Patterico's Pontifications

9/25/2008

Done Deal or Not?

Filed under: Economics,Government — DRJ @ 12:36 pm



[Guest post by DRJ]

House and Senate banking committee leaders have reportedly agreed on the bailout deal but ABC’s Jake Tapper reports House Republicans aren’t on board:

“A spokesman for House Minority Leader John Boehner, R-Ohio, cautions that House Republicans have not signed on to anything.

Spokesman Kevin Smith said this includes Rep. Spencer Bachus, the ranking Republican on the House Financial Services Committee, who spoke to the press after this morning’s negotiation over the Wall Street bailout bill.

After the meeting, Bachus told reporters, “One thing that I’m encouraged by is something that Senator (Jack) Reed and I have worked on for taxpayer protection, [t]o see that the taxpayer and the Treasury is reimbursed for their expenditures. And I think that was an important step that we all took. And we’re committed to the tax money — the taxpayer being protected. There was progress today. And I felt like the discussions were very open. And we’re all committed to a successful and positive conclusion.”

Boehner issued a statement that he was encouraged by the progress and I agree. It’s refreshing to see legislators negotiating compromises that benefit taxpayers.

I only wish Congress would show the same concern and fortitude after the vote is over. Once the deal is done, I fear many of the politicians who approved this bailout will criticize it as a bad decision. It’s part of the new political landscape where politicians try to have their cake and eat it, too.

— DRJ

34 Responses to “Done Deal or Not?”

  1. Could be worse . . . a bunch of them could vote “present”.

    Icy Truth (5a5985)

  2. Or “not present.”

    Al (b624ac)

  3. I only wish Congress would show the same concern and fortitude after the vote is over. Once the deal is done, I fear many of the politicians who approved this bailout will criticize it as a bad decision. It’s part of the new political landscape where politicians try to have their cake and eat it, too.

    Don’t fear it. Expect it. We’ve already had almost two weeks of Democrats (incl. Speaker Pelosi) blame a piece of legislation they backed for the current problem.

    Karl (f07e38)

  4. It may very well be a bad decision; being the least bad alternative doesn’t make it not bad.

    That said, I would hope people criticizing it in that vein would acknowledge that the other available options were worse.

    aphrael (e0cdc9)

  5. The latest word is here and I don’t like it.

    I don’t like this:

    b. To minimize risk to the American taxpayer, requires that any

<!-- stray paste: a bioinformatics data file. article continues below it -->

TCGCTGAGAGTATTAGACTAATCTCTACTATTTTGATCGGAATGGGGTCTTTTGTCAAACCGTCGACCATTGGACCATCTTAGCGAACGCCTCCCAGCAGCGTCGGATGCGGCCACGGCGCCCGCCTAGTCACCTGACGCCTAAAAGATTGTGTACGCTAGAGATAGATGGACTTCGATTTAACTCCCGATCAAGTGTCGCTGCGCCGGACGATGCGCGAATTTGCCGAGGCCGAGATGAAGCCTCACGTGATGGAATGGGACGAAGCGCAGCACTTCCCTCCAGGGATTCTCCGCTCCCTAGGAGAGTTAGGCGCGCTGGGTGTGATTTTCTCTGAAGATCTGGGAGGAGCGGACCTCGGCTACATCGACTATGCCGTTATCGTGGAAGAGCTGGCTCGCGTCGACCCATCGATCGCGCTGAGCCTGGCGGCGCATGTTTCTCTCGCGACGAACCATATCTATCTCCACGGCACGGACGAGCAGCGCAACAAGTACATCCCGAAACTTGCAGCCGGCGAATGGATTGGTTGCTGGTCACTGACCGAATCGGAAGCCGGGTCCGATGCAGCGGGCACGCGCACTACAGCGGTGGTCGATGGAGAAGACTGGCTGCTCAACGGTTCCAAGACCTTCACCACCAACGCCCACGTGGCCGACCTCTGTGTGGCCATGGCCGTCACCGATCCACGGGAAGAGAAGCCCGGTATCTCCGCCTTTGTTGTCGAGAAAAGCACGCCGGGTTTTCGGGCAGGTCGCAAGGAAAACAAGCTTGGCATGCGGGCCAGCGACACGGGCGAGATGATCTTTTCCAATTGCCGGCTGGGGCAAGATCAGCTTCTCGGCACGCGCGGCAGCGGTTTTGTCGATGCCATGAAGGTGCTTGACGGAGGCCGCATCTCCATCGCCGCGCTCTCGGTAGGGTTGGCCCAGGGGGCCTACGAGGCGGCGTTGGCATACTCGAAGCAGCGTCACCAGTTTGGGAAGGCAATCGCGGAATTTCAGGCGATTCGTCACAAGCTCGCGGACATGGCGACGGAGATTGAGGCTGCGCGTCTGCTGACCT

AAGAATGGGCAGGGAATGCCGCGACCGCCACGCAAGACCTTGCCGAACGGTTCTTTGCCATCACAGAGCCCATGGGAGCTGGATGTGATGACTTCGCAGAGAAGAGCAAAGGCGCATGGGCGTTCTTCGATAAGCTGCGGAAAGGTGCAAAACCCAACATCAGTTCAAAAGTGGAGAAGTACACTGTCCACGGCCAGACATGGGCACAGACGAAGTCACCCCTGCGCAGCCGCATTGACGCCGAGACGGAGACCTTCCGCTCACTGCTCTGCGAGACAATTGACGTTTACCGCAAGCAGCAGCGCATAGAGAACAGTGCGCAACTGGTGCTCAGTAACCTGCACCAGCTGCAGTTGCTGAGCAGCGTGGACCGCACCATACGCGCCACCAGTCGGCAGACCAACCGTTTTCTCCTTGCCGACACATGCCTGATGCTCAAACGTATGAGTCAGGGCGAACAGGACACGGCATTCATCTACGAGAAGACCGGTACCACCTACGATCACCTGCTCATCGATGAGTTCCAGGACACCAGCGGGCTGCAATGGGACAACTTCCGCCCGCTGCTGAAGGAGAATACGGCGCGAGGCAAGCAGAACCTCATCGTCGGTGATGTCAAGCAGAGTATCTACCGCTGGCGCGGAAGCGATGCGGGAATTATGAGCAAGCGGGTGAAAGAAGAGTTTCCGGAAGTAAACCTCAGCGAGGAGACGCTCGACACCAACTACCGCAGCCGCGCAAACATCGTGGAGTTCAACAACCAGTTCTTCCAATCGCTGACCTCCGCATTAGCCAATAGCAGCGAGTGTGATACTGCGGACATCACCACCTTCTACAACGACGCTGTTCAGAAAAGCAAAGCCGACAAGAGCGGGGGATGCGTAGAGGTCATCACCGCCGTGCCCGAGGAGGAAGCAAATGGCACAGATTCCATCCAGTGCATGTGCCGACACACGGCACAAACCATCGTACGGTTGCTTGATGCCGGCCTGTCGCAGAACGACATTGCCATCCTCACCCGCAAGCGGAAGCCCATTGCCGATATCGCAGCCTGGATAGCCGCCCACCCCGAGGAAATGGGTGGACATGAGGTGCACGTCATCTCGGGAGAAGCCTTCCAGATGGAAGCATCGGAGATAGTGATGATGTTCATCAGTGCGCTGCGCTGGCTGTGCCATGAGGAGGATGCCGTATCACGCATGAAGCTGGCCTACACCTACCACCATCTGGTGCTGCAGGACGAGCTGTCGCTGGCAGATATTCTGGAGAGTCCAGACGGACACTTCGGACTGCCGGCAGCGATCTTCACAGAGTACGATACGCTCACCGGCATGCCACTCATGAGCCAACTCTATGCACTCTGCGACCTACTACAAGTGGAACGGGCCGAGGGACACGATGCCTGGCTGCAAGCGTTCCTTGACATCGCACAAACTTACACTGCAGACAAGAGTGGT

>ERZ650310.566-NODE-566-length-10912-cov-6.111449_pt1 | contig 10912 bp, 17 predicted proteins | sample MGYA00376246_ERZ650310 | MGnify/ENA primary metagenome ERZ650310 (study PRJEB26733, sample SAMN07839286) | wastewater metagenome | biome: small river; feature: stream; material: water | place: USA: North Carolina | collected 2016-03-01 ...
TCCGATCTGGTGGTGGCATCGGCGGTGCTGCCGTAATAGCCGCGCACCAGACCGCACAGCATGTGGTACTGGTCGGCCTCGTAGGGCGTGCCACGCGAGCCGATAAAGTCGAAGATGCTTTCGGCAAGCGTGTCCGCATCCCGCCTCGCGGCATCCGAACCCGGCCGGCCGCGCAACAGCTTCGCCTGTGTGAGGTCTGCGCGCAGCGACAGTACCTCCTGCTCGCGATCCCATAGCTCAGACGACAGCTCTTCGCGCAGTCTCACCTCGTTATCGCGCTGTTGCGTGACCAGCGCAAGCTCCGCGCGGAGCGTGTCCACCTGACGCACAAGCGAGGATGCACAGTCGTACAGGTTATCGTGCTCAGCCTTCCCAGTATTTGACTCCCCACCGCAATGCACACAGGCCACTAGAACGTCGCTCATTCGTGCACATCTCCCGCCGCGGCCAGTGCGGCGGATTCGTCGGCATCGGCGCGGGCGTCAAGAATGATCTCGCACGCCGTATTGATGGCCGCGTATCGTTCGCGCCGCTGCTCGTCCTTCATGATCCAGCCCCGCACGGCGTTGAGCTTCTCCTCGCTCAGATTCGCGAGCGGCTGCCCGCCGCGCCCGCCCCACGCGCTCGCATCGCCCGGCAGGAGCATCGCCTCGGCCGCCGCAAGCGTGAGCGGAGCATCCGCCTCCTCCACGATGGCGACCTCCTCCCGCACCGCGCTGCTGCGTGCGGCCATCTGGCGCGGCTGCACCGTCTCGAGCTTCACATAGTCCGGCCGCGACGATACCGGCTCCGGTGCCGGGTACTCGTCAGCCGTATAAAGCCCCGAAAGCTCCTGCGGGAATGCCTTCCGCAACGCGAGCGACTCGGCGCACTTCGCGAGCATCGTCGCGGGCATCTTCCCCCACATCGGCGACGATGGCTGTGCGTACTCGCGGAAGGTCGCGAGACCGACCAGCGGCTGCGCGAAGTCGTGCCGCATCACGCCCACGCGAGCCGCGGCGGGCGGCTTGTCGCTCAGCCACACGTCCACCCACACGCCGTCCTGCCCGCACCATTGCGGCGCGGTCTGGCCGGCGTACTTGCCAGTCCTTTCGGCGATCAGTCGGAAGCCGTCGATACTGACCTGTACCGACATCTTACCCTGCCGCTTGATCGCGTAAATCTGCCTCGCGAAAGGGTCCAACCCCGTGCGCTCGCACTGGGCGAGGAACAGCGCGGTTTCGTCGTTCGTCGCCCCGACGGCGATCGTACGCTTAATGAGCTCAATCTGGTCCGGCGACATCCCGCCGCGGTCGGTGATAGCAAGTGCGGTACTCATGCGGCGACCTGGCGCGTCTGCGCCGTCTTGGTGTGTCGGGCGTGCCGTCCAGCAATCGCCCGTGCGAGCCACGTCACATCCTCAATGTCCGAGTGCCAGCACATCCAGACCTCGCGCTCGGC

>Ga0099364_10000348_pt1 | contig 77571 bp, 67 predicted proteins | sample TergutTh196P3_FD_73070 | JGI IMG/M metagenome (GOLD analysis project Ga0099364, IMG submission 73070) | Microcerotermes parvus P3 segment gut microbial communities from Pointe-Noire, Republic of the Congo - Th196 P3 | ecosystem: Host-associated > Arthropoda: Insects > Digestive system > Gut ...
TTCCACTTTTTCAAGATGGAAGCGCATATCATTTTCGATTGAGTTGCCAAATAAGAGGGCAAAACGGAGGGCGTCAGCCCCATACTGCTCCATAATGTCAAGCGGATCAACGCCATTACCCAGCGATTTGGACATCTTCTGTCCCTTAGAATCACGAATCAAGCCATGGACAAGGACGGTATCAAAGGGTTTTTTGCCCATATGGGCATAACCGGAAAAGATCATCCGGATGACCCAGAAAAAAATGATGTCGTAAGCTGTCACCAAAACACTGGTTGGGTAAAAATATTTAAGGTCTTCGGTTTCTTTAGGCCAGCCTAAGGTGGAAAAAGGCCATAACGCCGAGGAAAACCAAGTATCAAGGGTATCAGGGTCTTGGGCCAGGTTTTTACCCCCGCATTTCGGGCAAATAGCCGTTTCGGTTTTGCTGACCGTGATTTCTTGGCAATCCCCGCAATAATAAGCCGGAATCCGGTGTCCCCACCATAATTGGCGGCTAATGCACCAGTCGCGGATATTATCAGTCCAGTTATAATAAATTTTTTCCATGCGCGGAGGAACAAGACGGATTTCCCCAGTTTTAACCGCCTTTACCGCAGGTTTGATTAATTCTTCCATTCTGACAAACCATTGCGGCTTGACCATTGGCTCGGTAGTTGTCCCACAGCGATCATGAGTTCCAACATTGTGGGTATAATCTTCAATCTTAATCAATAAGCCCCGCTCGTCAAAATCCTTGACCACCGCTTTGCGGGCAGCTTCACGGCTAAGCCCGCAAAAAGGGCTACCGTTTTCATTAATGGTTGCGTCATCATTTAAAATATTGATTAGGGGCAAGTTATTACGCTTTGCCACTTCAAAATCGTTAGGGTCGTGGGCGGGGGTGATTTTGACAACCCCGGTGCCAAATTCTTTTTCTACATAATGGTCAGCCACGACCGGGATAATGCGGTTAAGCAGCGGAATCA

transaction include equity sharing

    and I don’t like this:

    3. Homeownership Preservation

    The first puts the camel’s nose into the tent and creates more GSEs which have just led to this mess.

    The second sounds like mortgage amnesty.

    These are both at the root of the trouble. Peole bought homes with nothing down and incomes that could not repay the loan, plus we had mortgage brokers responding to Congressional mandates to lend to them or else.

    How is this an improvement ?

    I’m hoping that this is Democrat propaganda and the House GOP is still holding firm. So far, it looks like the Dodd Plan.

    Mike K (f89cb3)

  6. In politics, the lesser of two evils seems to always be at the heart of any decision….which might be a succinct commentary on basic human nature – or at least that of pols.

    Dana (b4a26c)

  7. Flush Congress.
    It is time for a State called Constitutional Convention.
    Term Limits for all.

    Paul Albers (0c58f4)

  8. I wonder if the debates are on, now that the deal is at least done in the Senate.

    Michael Ejercito (a757fd)

  9. MAYBE ALFIE HAS SOME ANSWERS?

    What’s it all about, Alfieeee?

    Alfie Elkins pondered that profound question about life, sex, and love in a 1966 movie and today economic novices such as I and most of the rest of us are pondering the same question as it relates to what in the blazes is going on with AIG, Freddy Mac, Fannie Mae, and, mostly, what is going on in Washington.

    There are a host of givens with this crisis. That many people are hurting is an obvious given. That many people screwed up is another. That politicians haven’t the foggiest notion what to do may be the worst.

    Other givens are even more disturbing, such as mushrooming bank failures and word that the FDIC is sitting on a secret list of 117 more banks, big and small, that could go bust unless that bank insurer of last resort gets a quickie infusion of $125 billion: http://www.bloomberg.com/apps/news?pid=20601170&refer=home&sid=amZxIbcjZISU.

    The reason for that secrecy? Revealing the bank names could cause a run on them which would result in mobs of depositors descending on them as they did on poor George Bailey’s Building and Loan.

    Meanwhile, McCain and Obama debate whether to debate and gloom and doomers prattle on about the Crash of ‘29 and another Depression. Can mass starvation be far behind? No one is prattling about bank presidents leaping from tall buildings since their golden parachutes would guide them safely to the pavement, anyway.

    Overseas, we can all but smell the glee emanating from European capitals over our multi-multi billion dollar fiscal crisis….

    (Read the rest of this article @ http://genelalor.com/.)

    BERLET98 (c36902)

  10. The sky may be falling, but its the rich and super-rich of Congress and their friends who have a lot more to lose than I or the large mass of unwashed do. The Republicans are always on about how individuals should be allowed to make the decision of how their own (taxpayer) money is spent. So how come no one wants to distribute the $750Billion among the taxpayers? Maybe they will put it into the better banks, better companies, etc.

    Shankar Ramamoorthy (c57c17)

  11. The more this looks like the Dodd plan the less I like it. You could add some “Dodd frosting” to the Paulson – Bernanke plan and it might still work, but having Congress micro-manage this will make it worse, not better.

    htom (412a17)

  12. The Republicans are always on about how individuals should be allowed to make the decision of how their own (taxpayer) money is spent.

    — Provide one example.

    Icy Truth (5a5985)

  13. Once the deal is done, I fear many of the politicians who approved this bailout will criticize it as a bad decision.

    I’m not sure if this exists or not, but there should be transcripts of the dealmaking available online for the entire public to access. No legislator should be able to argue one thing in the session and another in public.

    It’s taxpayer money, and the legislators should have to defend every assertion they make, both during and after the process.

    I want those criticizing the deal to explain to the public not only why they made the agreement, but how they participated.

    Apogee (366e8b)